From: James Kass (firstname.lastname@example.org)
Date: Thu Jun 03 2004 - 06:19:46 CDT
Peter Kirk wrote,
> Well, I must say I found this hard to understand. I suppose he didn't
> want to put his proposal at risk by describing how the user community
> was, at least in part, opposed to the proposal. It is the proposer's
> failure to give any weight to the opposition to his proposal which
> offends me.
Wouldn't it be the responsibility of any opposition to submit
a counter-proposal or an alternative proposal? In that way,
the opposition could cite any supporting evidence for their
claims in coherence and the material could be carefully considered
and rebutted, if appropriate.
> >Michael Everson had responded earlier in these threads as to the
> >reason behind the answer to the user community contact question
> >in the proposal form. Also, the proposal itself did contain more
> >than the single word "no" in that same field.
> Yes, it did. It contained words which I understood along the lines of:
> "I know everything there is to know about this script, so I am simply
> going to ignore the user community and not even ask them is they support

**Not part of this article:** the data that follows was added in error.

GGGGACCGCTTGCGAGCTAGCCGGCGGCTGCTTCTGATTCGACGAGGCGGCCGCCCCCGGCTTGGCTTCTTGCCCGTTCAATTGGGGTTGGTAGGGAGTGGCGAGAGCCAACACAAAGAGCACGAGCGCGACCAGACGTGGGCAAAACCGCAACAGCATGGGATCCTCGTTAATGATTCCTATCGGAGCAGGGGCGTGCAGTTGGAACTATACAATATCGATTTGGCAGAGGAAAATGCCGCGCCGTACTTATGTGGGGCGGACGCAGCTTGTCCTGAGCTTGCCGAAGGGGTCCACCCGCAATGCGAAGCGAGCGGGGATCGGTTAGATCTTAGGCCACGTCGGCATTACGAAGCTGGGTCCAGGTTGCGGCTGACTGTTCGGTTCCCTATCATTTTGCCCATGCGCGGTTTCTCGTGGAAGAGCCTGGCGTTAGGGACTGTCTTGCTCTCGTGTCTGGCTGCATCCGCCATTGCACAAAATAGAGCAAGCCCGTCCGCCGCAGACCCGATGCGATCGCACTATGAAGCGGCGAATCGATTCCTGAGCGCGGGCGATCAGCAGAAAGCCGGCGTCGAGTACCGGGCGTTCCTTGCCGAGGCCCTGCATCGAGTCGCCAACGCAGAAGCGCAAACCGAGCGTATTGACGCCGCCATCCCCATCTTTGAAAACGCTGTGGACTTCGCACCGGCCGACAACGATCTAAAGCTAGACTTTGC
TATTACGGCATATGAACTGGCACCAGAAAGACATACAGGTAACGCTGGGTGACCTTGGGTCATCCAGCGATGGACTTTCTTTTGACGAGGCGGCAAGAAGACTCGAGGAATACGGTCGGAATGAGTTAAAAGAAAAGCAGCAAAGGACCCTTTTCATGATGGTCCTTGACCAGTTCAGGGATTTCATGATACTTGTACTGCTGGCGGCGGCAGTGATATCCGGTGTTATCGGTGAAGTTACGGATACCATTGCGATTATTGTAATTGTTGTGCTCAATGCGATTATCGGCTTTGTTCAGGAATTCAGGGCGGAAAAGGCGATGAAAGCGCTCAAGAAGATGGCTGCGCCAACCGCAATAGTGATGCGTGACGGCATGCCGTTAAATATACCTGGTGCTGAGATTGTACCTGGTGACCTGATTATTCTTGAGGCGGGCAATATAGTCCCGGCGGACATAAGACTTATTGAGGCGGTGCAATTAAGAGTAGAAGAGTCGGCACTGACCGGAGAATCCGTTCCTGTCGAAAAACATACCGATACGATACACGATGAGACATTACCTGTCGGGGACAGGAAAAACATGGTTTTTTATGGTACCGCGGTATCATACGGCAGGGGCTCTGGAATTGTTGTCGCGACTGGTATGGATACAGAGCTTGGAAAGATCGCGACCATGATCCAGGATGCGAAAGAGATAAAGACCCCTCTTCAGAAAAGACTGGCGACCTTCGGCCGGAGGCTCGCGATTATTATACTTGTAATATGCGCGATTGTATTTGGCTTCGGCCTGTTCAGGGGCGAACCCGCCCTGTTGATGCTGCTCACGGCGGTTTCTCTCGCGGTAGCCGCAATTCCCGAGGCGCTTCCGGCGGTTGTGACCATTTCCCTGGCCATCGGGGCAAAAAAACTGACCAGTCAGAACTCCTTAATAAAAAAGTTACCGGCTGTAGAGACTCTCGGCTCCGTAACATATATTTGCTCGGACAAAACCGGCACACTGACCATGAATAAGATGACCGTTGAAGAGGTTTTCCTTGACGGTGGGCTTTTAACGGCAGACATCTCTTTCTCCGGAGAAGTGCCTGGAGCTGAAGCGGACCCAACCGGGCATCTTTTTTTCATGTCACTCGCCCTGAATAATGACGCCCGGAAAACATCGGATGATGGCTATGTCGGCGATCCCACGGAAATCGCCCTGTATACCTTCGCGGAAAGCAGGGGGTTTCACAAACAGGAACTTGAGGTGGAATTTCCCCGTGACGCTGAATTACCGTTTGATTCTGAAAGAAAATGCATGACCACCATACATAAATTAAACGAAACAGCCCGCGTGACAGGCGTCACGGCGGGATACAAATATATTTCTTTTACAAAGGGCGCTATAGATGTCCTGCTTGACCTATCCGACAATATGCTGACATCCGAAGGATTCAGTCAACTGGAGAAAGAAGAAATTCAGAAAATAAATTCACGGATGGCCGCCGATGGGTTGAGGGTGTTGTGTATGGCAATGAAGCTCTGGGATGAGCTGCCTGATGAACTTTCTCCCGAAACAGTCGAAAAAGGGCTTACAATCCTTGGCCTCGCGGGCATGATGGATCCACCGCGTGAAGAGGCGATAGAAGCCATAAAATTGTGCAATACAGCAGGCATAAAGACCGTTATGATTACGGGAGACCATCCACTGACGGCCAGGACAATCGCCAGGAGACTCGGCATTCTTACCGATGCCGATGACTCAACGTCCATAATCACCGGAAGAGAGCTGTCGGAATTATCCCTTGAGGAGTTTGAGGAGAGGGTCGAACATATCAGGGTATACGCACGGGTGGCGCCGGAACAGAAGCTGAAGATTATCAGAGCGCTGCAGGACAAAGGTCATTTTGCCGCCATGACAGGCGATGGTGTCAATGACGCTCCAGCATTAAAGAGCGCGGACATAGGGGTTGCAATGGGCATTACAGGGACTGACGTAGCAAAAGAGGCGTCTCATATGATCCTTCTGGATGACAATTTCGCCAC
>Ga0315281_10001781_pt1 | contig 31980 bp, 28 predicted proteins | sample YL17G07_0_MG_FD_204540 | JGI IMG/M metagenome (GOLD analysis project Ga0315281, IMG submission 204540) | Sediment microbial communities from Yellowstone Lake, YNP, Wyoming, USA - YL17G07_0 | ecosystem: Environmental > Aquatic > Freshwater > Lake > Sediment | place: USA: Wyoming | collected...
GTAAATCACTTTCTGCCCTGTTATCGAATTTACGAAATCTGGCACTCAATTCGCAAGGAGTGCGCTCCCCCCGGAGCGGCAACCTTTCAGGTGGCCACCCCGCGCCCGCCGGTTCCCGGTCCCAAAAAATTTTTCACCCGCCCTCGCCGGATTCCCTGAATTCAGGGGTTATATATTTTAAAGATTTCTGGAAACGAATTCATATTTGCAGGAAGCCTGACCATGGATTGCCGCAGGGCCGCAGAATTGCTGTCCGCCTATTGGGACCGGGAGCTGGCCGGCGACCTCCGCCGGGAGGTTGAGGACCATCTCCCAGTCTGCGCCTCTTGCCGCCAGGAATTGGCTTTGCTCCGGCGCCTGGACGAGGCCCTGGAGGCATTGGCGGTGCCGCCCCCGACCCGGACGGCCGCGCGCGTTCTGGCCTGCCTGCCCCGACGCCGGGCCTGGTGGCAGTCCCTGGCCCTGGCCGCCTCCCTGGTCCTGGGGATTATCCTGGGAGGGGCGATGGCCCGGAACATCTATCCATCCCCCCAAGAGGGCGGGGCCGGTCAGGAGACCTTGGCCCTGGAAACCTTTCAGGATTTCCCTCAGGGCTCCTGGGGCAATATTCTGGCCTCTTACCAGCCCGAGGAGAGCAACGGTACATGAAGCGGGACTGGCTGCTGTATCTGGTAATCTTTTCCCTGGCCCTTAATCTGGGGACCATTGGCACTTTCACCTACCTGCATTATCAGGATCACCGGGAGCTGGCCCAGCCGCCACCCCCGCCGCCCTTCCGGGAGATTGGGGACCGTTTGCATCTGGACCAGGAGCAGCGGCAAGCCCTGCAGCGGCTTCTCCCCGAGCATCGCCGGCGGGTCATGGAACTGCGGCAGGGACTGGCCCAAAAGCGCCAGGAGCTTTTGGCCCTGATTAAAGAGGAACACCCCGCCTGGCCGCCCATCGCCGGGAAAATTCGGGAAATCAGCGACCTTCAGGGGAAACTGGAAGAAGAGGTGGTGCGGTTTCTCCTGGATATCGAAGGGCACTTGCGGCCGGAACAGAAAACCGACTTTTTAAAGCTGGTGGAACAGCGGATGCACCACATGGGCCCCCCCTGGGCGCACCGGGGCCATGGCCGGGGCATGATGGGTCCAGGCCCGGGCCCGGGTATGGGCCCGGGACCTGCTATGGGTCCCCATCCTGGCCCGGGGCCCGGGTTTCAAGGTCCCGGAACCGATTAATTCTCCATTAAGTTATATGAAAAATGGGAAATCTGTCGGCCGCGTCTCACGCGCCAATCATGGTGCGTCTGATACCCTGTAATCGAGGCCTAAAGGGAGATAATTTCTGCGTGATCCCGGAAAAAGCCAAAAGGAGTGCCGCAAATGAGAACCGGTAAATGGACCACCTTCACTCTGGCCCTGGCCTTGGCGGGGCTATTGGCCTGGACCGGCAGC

> this proposal which is made in their name".
Quoting from the proposal's response to C2a.:
"No. Phoenician is a simple and well-known historic script used in
a wide variety of contexts."
It's interesting to note how people interpret things differently.
I understood the above to mean "Phoenician is a simple and well-known
historic script used in a wide variety of contexts". If I were revising
this proposal, I'd simply drop the word "No" and leave the balance intact.
> I made the point before that
> I do not think that *ANY* new character proposal (except I suppose to
> control type characters) should be accepted without contact and POSITIVE
> support from its user community.
It's agreed that proposals getting any other kind of support should
probably be suspect. (*Winks* to those who get it.)
> Well, this sounds like a careful circumlocution for an ad hominem
> I suppose that if a certain person has "well-established"
> credibility, in your sight, anyone who opposes that person is not only
> lacking credibility but is not even to be counted among those who oppose
> the proposal.
Although a person's credibility often affects our bias, I try hard
to judge a proposition on its merit rather than its proposer. Likewise
for any argument against a proposition. However, when someone in
the discussion often counts a group of people as "two people", even as
more and more such people weigh-in, that suggests credibility on at
least one issue may be lacking, which tends to make everything else
questionable. This kind of bias seems to be a part of human nature.
> Of course if opponents to the proposal are not counted, it
> has unanimous support, from two people who actually know the Phoenician
And if "scholar" is defined as "one against a separate range for
Phoenician", then scholars unanimously oppose the proposal.
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